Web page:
5 stars: The kind of book that you keep thinking about over the next few days, one that's really memorable and you can safely call a favorite. I try to give this out sparingly.
4 stars: The kind of book that you really liked but didn't touch you quite as much as a 5-star one. 
3 stars: The kind of book you liked but could have been better in some areas, and isn't very memorable.
2 stars: The kind of book that's okay but not something you quite liked.
1 star: The kind of book that was so bad you couldn't even finish / you had to drag out over a much longer time than usual.
If you're hopping by, welcome! :) Please leave a comment so I can hop over to yours!

High School Orientation

Background: I went to a really, really crappy middle school. I mean, okay, I've seen and heard about worse schools, but basically, I hated middle school with the majority of the fibers of my being. This was the time when I had completely unrealistic crushes on people (actually, I'm not sure this is over), and when I had about, umm, oh, one friend, and when I hated most of my teachers with a burning passion, and it was mutual.

There is an awesome magnet high school in my county, and it's famous for being a nerd school even though it's actually got some really great sports teams. I think. I mean, there are a good deal of sports-related trophies, although there are more for academics and arts and music and stuff. Anyway. I apparently got accepted, and today was orientation.

It was amazing beyond belief. First, almost everyone was ridiculously nice. Except, I had one conversation that went like this. (Keep in mind that I'm horrible at socializing, so initiating conversations and stuff is as hard for me as stepping into a vat of tarantulas.)

Me: Um, hi! I'm Izzy.
Girl: Uhhn.
Me: So... what's your name?
Girl: Uhhhhhhn.
Me: Oh. Um... so what town do you come from? I'm from [you wish you knew].
Me: Uh-huh... so... umm... are you excited for the school year? I definitely am.

Then I realized the girl was a zombie. Oops! My bad.

But most conversations went like:

Me: Um, hi! I'm Izzy.
Girl: Oh, hey! I'm [some name]. What academy are you going to?*
Me: Science, you?
Girl: Medical. I've wanted to be a doctor, like, forever.
Me: Oh, really? That's neat! I want to be a wri- I mean, I want to be a published author.
Girl: That's awesome! You know, one of my friends is really into writing. She actually got accepted here, too.
Me: Cool, what's her name?

Did you hear that, bloggy friends? I made conversation with non-zombies! I met people! I talked to people with WORDS that came out of my MOUTH (as opposed to like, my ear or something).

*The school is divided up into different academies, like science, engineering, theater, visual arts, etc.

Also, we played icebreaker games. I think for the first time in my life, the icebreaker games actually made things more awesome instead of more awkward. I remember in sixth grade, my mom made me go to this horrible summer camp where we played this game about the letters of your first name. You had to come up with a hobby that began with the same first letter of your name, so most people were like, "I'm Jenny, and I like jogging!" And I was like, "I'm Isabella**, and I like... umm..."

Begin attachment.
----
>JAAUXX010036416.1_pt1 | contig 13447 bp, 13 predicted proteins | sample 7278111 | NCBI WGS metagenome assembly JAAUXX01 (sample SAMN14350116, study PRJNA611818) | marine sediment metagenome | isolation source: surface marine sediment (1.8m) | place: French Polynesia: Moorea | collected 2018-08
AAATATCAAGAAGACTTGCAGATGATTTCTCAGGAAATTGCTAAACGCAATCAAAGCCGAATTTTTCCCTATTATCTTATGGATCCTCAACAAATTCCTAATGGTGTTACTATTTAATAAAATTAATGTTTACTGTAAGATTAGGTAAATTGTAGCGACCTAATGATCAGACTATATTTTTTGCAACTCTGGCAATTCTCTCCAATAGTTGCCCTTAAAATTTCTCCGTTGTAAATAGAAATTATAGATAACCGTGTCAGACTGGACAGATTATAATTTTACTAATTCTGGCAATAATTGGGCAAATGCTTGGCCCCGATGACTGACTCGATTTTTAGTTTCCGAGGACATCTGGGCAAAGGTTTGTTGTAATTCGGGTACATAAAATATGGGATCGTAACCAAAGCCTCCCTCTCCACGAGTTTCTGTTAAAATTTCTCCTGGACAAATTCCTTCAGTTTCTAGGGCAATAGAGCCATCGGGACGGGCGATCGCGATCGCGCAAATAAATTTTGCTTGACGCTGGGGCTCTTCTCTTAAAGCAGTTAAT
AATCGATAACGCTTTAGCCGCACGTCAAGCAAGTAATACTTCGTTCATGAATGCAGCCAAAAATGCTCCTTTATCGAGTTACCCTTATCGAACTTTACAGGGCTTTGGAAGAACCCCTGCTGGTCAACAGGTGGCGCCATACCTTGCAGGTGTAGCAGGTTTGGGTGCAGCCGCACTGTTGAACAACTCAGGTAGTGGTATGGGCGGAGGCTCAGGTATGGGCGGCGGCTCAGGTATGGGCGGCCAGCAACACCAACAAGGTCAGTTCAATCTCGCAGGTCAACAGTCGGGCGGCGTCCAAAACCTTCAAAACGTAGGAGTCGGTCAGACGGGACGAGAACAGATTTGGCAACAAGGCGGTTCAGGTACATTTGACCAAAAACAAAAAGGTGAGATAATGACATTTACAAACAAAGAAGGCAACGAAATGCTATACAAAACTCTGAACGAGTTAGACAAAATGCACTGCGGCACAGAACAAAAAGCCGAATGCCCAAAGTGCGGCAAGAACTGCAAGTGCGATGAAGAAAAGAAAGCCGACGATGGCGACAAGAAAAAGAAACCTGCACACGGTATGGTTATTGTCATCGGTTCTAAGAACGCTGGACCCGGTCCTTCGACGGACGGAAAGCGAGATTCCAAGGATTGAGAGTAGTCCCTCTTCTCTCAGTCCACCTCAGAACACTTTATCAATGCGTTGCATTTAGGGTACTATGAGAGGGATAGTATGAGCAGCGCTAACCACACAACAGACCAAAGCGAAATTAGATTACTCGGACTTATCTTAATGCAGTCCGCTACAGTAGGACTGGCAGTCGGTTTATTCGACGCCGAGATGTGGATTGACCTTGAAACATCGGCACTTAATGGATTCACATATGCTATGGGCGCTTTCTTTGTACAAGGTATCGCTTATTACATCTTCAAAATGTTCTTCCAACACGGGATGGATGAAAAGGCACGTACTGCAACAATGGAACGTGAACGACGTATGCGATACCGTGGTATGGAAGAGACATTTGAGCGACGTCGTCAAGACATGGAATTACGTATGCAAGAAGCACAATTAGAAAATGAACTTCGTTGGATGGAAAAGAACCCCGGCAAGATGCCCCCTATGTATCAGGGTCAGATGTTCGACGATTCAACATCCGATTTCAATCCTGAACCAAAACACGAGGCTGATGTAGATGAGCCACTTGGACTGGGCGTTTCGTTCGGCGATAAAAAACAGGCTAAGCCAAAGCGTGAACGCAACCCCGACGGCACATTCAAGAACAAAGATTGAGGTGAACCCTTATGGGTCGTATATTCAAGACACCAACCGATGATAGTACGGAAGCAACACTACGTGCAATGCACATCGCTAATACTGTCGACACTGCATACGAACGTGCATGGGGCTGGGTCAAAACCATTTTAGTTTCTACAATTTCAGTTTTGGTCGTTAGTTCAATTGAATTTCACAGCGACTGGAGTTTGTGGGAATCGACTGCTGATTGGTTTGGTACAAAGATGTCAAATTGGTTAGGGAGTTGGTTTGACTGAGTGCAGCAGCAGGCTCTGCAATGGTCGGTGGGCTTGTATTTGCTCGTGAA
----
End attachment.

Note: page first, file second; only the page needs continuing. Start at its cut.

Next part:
"Do you like ice skating?" (the counselor would ask)

I would frown and stare at my sneakers. "No, the last time I went ice skating, I fell on this guy, and he hit the ice and broke his shoulder."

"Do you like... iguanas?"

"No, when I was seven, I had a series of nightmares about iguanas taking over the world."

"Do you like... umm... interesting rapists?"

"No, it's not really that fun."


**This was before I called myself Izzy.

The first icebreaker was pretty basic - we just had to say our name and one interesting fact about ourselves. Normal people said things like, "I'm John, and I play electric guitar" or "I'm Katie, and I sew thongs".

Of course, I had to be extra-super-duper-special, so I said, "I'm Izzy. I fenced for about two weeks, but then I stabbed my instructor in the stomach and he had to to go the hospital and my mom made me quit." And everyone laughed, which was the desired effect, and it gave me the happies.

Except - and I'm not sure if this is a good thing - people have replaced my name "Izzy" with "Stabber". Like, "Hey, you should meet my friend, Stabber" or "Hi Stabber, how's it going?"

One other thing! I changed a bit from June to now, so I was hoping some people who went to my old school and are now going to my high school was notice a couple things, like:

1) The fact that I'm taller.
2) The fact that I'm... umm... more developed.
3) The fact that I have somewhat better fashion sense.
4) The fact that maybe-just-maybe I'm the teensiest bit less socially awkward and shy.

I came across one of these people and took in her new haircut, and she took in me. Then:

Me: Hi! You look great!
Her: Oh, hey, and thanks! You look exactly the same.
Me: D'oh!

This blog post is probably way too long, so I'll stop now. Meanwhile, why don't you tell me your horror stories from middle/high school, the awkwardness of icebreaker games, or anything else?

Ready to DUFF and Roll?

Yeah, that was so creative, wasn't it? That was the pinnacle of creativity. Well, you can DUFF and roll by entering here (although, you know, if you really loved me, you wouldn't enter because - hey! what do you mean you don't love me?) and possibly win a finished copy of (yes! you guessed it!) THE DUFF.

I want this book so badly. You see, if I don't win this giveaway, because of my unfortunate lack of money, I'd have to get it from the library. However! The library budget got slashed-slashed-slashed, and then unslashed-unslashed (tons of emails and letters were sent to the governor, which was a huge relief, because they were planning on not letting people reserve books from other libraries in the counties and have those books transported to the local library for pick-up). This still leaves one "slashed", unfortunately.